By: Corey Lack


Storm Front by Jim Butcher is the first book in the now very long series called “The Dresden Files.” First, let me just make it very clear that this is not a book for children. Despite being compared to Harry Potter by some critics, you will not find heroes winning through the power of friendship and love here.


Now, in regards to the book itself, it is told through the first-person perspective of the main character, Harry Blackstone Copperfield Dresden, the only professional practicing wizard in the Chicago phonebook. The story introduces Harry as he goes through his everyday life while also trying to get a job as either a consultant for the police or as a private investigator. Through the story, the reader is hearing his opinions and thoughts of having to deal with believers and nonbelievers alike, as well as having him break down everything he does, be it magical or not. It does this in a believable and very entertaining way, like when he identifies a character coming up behind him without looking back. He talks about how believers think he does it through magic when actually he identified her by her perfume.


But Harry, of course, isn’t the only major character that makes their first appearance in the story. There’s Susan Rodriguez, the spunky reporter for the local tabloid, who definitely isn’t going to get herself in trouble later while pursuing a story. There’s Bob the Skull, who’s an air spirit of knowledge housed in a skull in Harry’s apartment. Next is Karen Murphy, the tough-as-nails lieutenant running the Special Investigations department of the Chicago Police department. Additionally, “Gentleman” Johnny Marcone, the stoic and cold-blooded king of the Chicago underworld makes his first appearance and definitely won’t be a pain in the staff for Harry throughout the series. Lastly, there’s Bianca St. Claire, the madam of a high-class brothel who is also a powerful vampire and will definitely be friendly with Harry throughout the series.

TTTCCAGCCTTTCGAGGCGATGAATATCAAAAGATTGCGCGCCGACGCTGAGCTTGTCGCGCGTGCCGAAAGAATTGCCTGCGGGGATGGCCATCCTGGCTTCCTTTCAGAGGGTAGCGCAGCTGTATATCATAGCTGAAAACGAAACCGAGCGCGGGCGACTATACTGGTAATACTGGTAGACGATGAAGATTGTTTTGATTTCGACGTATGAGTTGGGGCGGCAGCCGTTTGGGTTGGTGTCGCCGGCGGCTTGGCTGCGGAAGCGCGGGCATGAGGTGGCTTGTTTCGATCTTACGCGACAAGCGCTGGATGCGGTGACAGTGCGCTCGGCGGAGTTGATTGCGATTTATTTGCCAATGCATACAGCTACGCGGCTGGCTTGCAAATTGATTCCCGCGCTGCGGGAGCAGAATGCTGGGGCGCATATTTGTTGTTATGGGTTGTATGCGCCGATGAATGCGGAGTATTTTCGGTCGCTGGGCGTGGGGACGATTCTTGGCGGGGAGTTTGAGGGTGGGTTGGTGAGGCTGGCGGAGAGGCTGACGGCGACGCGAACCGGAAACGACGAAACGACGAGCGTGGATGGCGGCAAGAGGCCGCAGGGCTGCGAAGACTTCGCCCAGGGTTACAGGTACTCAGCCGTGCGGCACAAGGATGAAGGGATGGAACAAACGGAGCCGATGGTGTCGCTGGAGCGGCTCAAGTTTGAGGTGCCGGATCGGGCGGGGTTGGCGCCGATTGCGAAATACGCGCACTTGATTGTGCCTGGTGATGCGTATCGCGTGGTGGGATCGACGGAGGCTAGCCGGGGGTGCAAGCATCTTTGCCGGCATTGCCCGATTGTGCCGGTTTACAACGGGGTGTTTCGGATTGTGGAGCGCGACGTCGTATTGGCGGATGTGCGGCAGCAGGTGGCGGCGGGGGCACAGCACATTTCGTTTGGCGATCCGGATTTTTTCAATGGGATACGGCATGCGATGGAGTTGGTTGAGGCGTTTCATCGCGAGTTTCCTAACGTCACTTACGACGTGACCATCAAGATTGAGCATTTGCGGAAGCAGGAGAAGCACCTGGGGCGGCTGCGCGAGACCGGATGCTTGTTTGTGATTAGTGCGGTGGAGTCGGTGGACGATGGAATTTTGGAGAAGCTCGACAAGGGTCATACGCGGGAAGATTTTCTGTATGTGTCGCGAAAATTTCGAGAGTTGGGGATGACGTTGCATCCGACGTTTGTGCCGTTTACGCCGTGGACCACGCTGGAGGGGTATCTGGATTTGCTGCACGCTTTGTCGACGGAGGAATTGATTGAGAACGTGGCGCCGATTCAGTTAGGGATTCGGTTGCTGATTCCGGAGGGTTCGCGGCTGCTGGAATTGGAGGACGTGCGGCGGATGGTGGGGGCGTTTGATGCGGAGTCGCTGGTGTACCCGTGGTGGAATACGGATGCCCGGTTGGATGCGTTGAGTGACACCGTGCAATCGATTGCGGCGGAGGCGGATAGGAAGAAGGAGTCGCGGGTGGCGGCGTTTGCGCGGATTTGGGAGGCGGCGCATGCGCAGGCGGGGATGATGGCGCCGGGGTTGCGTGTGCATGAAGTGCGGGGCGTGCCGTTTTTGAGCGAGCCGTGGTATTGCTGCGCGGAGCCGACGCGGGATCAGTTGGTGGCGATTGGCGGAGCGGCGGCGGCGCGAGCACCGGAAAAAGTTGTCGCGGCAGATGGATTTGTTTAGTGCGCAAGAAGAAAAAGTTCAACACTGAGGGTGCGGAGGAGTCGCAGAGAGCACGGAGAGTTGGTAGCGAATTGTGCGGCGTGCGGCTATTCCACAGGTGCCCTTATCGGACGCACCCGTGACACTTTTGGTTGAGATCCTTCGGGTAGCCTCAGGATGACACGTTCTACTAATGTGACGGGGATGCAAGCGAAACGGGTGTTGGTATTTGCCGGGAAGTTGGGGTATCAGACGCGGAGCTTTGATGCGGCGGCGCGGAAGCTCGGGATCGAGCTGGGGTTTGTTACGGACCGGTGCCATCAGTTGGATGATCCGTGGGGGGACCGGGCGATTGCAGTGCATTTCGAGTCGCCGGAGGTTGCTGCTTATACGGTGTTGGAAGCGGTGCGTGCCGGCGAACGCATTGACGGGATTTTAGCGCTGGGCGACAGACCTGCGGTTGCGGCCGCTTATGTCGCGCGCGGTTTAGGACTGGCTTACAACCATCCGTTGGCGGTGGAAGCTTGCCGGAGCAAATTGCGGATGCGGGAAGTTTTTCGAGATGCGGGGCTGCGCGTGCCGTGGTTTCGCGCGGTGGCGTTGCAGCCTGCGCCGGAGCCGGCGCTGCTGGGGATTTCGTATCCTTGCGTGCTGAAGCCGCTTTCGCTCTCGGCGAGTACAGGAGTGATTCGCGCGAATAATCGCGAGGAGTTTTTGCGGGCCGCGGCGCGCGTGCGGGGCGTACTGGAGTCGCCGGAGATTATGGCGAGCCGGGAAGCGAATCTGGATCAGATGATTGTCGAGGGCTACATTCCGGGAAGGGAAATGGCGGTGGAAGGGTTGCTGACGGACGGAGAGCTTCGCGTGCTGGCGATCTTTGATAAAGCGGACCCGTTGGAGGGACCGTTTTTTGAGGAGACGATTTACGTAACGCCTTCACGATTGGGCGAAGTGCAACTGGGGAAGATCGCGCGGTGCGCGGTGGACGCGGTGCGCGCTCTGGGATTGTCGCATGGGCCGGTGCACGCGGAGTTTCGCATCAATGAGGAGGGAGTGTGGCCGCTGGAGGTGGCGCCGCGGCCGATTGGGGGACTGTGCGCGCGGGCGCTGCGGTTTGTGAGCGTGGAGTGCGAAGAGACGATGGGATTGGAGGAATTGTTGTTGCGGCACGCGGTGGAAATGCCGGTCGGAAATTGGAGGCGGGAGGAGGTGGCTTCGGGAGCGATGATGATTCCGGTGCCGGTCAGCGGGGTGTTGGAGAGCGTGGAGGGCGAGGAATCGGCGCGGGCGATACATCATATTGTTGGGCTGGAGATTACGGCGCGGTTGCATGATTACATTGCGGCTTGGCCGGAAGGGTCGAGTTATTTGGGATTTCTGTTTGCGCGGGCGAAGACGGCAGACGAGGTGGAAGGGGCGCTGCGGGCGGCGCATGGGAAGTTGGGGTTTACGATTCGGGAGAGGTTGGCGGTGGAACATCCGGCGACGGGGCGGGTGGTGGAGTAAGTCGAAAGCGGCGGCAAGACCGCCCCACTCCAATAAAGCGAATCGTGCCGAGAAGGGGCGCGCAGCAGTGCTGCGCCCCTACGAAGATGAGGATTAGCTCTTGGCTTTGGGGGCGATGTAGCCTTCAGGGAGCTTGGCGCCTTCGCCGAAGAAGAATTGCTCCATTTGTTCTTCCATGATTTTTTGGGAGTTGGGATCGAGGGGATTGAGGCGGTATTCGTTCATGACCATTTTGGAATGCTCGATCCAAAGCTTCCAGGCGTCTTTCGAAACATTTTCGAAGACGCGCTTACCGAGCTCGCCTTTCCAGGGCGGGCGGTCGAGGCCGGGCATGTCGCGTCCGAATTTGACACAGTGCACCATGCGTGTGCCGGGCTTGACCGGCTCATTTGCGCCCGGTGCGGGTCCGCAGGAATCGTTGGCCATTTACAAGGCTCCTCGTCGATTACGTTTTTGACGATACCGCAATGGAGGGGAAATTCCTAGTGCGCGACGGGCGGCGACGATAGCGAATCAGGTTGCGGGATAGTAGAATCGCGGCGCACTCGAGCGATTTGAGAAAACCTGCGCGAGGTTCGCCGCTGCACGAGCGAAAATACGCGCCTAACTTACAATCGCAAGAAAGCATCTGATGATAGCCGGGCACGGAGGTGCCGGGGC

The story itself is a pretty simple, but effective one. Harry is hired by the police to help investigate how a couple died through magic and he finds that it is a bit more complicated when said unknown sorcerer starts targeting Harry and anyone else that might be nearby. Despite the obviously dark plotline, a majority of the story is funny and light-hearted as Harry, in ‘80s action movie fashion, makes jokes and quips at whatever happens to be making him nervous or happens to be trying to kill him, which is a good portion of the characters he meets. Additionally, it gradually adds details to the magical world rather than just dumping it on the reader, resulting in an informational overload.


Finally, the characters, despite it being a fantasy story, are very realistic. They react in ways that most people would, given the situations. Harry, for instance, doesn’t just automatically know who the killer pulled off his crimes. He has to research it and understand the ins-and-outs, which helps to also explain it to the reader. In short, Harry isn’t some all-powerful master of all magic. He’s a regular person that needs help every now and then.


In brief, fans of fantasy, action, and mystery stories would be remised in not giving this book and series a try. Between interesting characters, a good plot, and great worldbuilding, this is a book that is definitely a must-read.

Leave a Reply